Infuriated by the Japanese attack on American soil in 1941, Wendell Fertig joined the U.S. Army the day of the attack on Pearl Harbor.
He could have tried to avoid the war. After all, he had a cushy job as a superintendent of a large iron mine on the Philippine island of Mindanao.
But his country called and, for Fertig, that was enough for him to drop everything.
It was time to fight.
Fighting For His Home
Fertig spent time throughout the Pacific Theater. Ultimately, he ended up right back on his home island of Mindanao.
American forces in the area were struggling and things looked bleak. Eventually, the bulk of American forces on Mindanao surrendered to the Japanese.
Except for Fertig.
Deep within the jungled mountains, Fertig began his campaign to build a resistance force.
Japanese prison camps throughout the area were notoriously sadistic. But every once in a while, an American would escape. When they did, Fertig would see to it that they joined with him.
Fertig recruited heavily from the local Filipino population as well and his ranks swelled as a result.
The Creation of USFIP
Calling his men the United States Forces in the Philippines (USFIP), Fertig proved a constant thorn for the Japanese.
Attacks seemed to come from everywhere, growing to the point that for a Japanese soldier to venture any distance beyond city limits was virtual suicide.
The USFIP would control 95% of the island, leaving the cities to the invaders.
Fertig accomplished this via what he called the “pillow effect.” As his men would harass the Japanese, eventually large troop movements would find their way onto the island.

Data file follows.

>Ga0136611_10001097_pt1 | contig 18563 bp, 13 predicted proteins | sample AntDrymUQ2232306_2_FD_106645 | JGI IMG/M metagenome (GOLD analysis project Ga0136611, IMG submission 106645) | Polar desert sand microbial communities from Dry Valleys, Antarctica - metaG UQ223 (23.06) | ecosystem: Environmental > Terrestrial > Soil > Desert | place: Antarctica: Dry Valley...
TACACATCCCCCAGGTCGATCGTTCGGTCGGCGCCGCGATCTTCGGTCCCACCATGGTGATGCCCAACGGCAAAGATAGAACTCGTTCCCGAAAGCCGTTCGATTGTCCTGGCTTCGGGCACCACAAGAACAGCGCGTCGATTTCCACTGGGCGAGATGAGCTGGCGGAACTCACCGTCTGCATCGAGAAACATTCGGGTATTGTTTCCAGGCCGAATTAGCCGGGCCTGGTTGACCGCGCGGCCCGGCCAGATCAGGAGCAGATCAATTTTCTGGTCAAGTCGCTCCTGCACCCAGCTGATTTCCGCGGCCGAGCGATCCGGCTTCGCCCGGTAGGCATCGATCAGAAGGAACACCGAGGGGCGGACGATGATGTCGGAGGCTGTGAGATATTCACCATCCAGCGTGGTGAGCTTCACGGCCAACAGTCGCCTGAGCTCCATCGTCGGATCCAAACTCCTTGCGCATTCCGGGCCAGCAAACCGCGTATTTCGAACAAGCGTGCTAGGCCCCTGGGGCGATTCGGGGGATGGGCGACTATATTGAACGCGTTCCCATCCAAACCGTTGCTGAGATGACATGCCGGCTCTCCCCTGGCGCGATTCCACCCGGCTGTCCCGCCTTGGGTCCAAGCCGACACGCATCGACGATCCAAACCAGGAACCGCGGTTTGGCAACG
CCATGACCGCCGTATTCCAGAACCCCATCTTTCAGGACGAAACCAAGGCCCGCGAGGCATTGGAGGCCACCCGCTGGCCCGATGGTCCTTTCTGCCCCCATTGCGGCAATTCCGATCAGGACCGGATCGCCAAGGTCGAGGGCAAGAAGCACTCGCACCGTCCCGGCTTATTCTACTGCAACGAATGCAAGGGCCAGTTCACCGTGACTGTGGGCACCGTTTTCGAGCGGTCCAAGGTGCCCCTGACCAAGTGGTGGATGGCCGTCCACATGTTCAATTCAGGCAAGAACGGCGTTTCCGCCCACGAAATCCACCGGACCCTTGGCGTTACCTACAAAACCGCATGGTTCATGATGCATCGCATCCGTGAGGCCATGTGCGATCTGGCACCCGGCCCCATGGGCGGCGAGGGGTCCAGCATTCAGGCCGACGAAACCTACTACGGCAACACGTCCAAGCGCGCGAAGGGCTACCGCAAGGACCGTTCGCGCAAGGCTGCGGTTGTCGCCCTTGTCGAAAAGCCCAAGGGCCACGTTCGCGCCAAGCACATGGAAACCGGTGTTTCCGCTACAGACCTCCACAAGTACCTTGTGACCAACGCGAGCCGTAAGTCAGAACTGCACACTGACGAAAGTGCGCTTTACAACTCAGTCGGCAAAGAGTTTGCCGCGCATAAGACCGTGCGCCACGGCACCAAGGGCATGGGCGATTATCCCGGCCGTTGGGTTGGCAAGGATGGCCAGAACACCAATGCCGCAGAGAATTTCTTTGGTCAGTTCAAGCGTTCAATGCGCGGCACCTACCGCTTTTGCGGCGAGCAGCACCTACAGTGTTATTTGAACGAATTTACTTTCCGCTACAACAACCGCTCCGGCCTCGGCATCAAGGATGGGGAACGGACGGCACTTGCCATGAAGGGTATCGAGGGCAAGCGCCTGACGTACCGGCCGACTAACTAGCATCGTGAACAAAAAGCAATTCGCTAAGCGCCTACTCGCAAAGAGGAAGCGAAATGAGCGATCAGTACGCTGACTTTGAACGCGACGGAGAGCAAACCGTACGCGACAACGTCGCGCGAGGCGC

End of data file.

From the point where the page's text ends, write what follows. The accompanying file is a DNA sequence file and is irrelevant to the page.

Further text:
At one point this involved 60,000 Japanese soldiers being sent to the island.
Like a pillow being pressed, USFIP forces would disappear into the mountains with little resistance.
Feeling as if the area had been pacified, invading troops would then be redirected to another front where they were needed more.
At that point, the guerilla “pillow” would return to its former shape, re-taking all of what it had left behind.
By the time the Allies retook Mindanao, Fertig had a force of approximately 33,000 men under his command.
He’d restored government functions throughout the area, halted a great number of Japanese atrocities, and even created his own “navy” of armed merchant ships. His navy protected supply convoys and attacked Japanese harbors.
One of his ships is credited with likely being the only sailboat in history to shoot down an enemy aircraft.
Get Off Our Island
The results of this amazing man’s efforts were a constant drain on Japanese resources, refusal to give the Japanese full control of Mindanao’s resources throughout the fight in the Pacific Theater, and the death of at least 7,000 Japanese.
After the war, Wendell Fertig would go on to make important contributions to the U.S. Army’s Psychological Warfare Center.
If you’d like to read more of this amazing man, I recommend John Keat’s They Fought Alone.
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